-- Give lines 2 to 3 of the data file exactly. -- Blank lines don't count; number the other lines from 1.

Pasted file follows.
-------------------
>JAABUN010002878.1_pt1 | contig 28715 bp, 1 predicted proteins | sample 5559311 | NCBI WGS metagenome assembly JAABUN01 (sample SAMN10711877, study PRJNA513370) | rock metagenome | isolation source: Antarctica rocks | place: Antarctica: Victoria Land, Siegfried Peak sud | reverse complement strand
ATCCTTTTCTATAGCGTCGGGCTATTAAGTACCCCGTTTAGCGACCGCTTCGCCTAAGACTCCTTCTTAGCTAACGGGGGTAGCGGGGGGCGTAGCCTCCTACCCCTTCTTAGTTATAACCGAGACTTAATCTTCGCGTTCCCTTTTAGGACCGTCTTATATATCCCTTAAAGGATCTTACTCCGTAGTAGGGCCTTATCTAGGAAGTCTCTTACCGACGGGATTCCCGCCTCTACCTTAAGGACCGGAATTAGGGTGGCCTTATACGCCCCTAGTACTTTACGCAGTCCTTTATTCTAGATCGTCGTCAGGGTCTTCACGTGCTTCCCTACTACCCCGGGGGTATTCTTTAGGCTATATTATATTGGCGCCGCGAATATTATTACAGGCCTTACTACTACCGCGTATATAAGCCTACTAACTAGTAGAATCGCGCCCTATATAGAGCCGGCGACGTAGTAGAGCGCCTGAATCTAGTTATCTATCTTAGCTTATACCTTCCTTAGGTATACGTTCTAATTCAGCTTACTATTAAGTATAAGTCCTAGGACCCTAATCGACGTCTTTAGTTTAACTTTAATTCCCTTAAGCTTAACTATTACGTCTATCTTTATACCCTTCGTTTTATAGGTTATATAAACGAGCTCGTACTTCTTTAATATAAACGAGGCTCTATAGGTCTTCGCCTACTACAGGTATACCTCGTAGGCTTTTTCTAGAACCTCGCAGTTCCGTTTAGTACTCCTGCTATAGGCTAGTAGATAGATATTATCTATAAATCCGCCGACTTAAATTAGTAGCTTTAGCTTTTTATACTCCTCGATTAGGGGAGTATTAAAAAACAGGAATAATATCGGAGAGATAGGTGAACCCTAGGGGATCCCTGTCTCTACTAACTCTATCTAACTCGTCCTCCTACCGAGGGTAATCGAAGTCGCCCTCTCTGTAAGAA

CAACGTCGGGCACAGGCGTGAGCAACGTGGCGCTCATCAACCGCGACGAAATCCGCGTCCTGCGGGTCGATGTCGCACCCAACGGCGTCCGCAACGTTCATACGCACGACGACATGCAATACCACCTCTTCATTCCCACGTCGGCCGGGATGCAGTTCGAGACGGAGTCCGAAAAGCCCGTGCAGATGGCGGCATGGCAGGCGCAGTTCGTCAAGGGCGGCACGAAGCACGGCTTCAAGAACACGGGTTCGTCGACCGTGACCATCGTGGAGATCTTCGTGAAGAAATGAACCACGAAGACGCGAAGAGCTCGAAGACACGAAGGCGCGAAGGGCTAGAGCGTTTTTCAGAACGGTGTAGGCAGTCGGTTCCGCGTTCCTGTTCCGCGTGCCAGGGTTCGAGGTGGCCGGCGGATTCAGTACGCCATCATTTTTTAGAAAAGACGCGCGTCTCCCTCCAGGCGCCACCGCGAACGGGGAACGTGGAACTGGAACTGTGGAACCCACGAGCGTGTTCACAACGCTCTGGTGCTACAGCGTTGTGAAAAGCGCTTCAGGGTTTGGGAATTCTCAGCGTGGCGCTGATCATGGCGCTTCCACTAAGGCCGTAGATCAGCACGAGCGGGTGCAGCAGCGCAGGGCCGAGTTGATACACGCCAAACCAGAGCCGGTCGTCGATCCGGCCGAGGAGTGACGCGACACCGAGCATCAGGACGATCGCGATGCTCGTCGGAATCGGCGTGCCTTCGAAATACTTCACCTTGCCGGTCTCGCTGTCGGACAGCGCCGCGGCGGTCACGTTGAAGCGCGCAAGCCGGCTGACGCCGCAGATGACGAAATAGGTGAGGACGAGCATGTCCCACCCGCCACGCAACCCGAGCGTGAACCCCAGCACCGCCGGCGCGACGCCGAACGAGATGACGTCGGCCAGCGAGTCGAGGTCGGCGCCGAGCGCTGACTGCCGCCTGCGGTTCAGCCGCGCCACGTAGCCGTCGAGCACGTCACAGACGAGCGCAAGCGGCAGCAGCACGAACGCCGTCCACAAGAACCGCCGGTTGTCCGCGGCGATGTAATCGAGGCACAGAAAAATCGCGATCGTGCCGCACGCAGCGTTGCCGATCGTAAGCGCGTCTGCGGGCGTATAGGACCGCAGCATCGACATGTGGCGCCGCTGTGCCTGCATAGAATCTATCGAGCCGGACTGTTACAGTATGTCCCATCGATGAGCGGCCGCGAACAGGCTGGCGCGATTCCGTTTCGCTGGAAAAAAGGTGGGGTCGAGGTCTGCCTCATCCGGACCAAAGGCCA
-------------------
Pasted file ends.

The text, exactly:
ATCCTTTTCTATAGCGTCGGGCTATTAAGTACCCCGTTTAGCGACCGCTTCGCCTAAGACTCCTTCTTAGCTAACGGGGGTAGCGGGGGGCGTAGCCTCCTACCCCTTCTTAGTTATAACCGAGACTTAATCTTCGCGTTCCCTTTTAGGACCGTCTTATATATCCCTTAAAGGATCTTACTCCGTAGTAGGGCCTTATCTAGGAAGTCTCTTACCGACGGGATTCCCGCCTCTACCTTAAGGACCGGAATTAGGGTGGCCTTATACGCCCCTAGTACTTTACGCAGTCCTTTATTCTAGATCGTCGTCAGGGTCTTCACGTGCTTCCCTACTACCCCGGGGGTATTCTTTAGGCTATATTATATTGGCGCCGCGAATATTATTACAGGCCTTACTACTACCGCGTATATAAGCCTACTAACTAGTAGAATCGCGCCCTATATAGAGCCGGCGACGTAGTAGAGCGCCTGAATCTAGTTATCTATCTTAGCTTATACCTTCCTTAGGTATACGTTCTAATTCAGCTTACTATTAAGTATAAGTCCTAGGACCCTAATCGACGTCTTTAGTTTAACTTTAATTCCCTTAAGCTTAACTATTACGTCTATCTTTATACCCTTCGTTTTATAGGTTATATAAACGAGCTCGTACTTCTTTAATATAAACGAGGCTCTATAGGTCTTCGCCTACTACAGGTATACCTCGTAGGCTTTTTCTAGAACCTCGCAGTTCCGTTTAGTACTCCTGCTATAGGCTAGTAGATAGATATTATCTATAAATCCGCCGACTTAAATTAGTAGCTTTAGCTTTTTATACTCCTCGATTAGGGGAGTATTAAAAAACAGGAATAATATCGGAGAGATAGGTGAACCCTAGGGGATCCCTGTCTCTACTAACTCTATCTAACTCGTCCTCCTACCGAGGGTAATCGAAGTCGCCCTCTCTGTAAGAA

CAACGTCGGGCACAGGCGTGAGCAACGTGGCGCTCATCAACCGCGACGAAATCCGCGTCCTGCGGGTCGATGTCGCACCCAACGGCGTCCGCAACGTTCATACGCACGACGACATGCAATACCACCTCTTCATTCCCACGTCGGCCGGGATGCAGTTCGAGACGGAGTCCGAAAAGCCCGTGCAGATGGCGGCATGGCAGGCGCAGTTCGTCAAGGGCGGCACGAAGCACGGCTTCAAGAACACGGGTTCGTCGACCGTGACCATCGTGGAGATCTTCGTGAAGAAATGAACCACGAAGACGCGAAGAGCTCGAAGACACGAAGGCGCGAAGGGCTAGAGCGTTTTTCAGAACGGTGTAGGCAGTCGGTTCCGCGTTCCTGTTCCGCGTGCCAGGGTTCGAGGTGGCCGGCGGATTCAGTACGCCATCATTTTTTAGAAAAGACGCGCGTCTCCCTCCAGGCGCCACCGCGAACGGGGAACGTGGAACTGGAACTGTGGAACCCACGAGCGTGTTCACAACGCTCTGGTGCTACAGCGTTGTGAAAAGCGCTTCAGGGTTTGGGAATTCTCAGCGTGGCGCTGATCATGGCGCTTCCACTAAGGCCGTAGATCAGCACGAGCGGGTGCAGCAGCGCAGGGCCGAGTTGATACACGCCAAACCAGAGCCGGTCGTCGATCCGGCCGAGGAGTGACGCGACACCGAGCATCAGGACGATCGCGATGCTCGTCGGAATCGGCGTGCCTTCGAAATACTTCACCTTGCCGGTCTCGCTGTCGGACAGCGCCGCGGCGGTCACGTTGAAGCGCGCAAGCCGGCTGACGCCGCAGATGACGAAATAGGTGAGGACGAGCATGTCCCACCCGCCACGCAACCCGAGCGTGAACCCCAGCACCGCCGGCGCGACGCCGAACGAGATGACGTCGGCCAGCGAGTCGAGGTCGGCGCCGAGCGCTGACTGCCGCCTGCGGTTCAGCCGCGCCACGTAGCCGTCGAGCACGTCACAGACGAGCGCAAGCGGCAGCAGCACGAACGCCGTCCACAAGAACCGCCGGTTGTCCGCGGCGATGTAATCGAGGCACAGAAAAATCGCGATCGTGCCGCACGCAGCGTTGCCGATCGTAAGCGCGTCTGCGGGCGTATAGGACCGCAGCATCGACATGTGGCGCCGCTGTGCCTGCATAGAATCTATCGAGCCGGACTGTTACAGTATGTCCCATCGATGAGCGGCCGCGAACAGGCTGGCGCGATTCCGTTTCGCTGGAAAAAAGGTGGGGTCGAGGTCTGCCTCATCCGGACCAAAGGCCA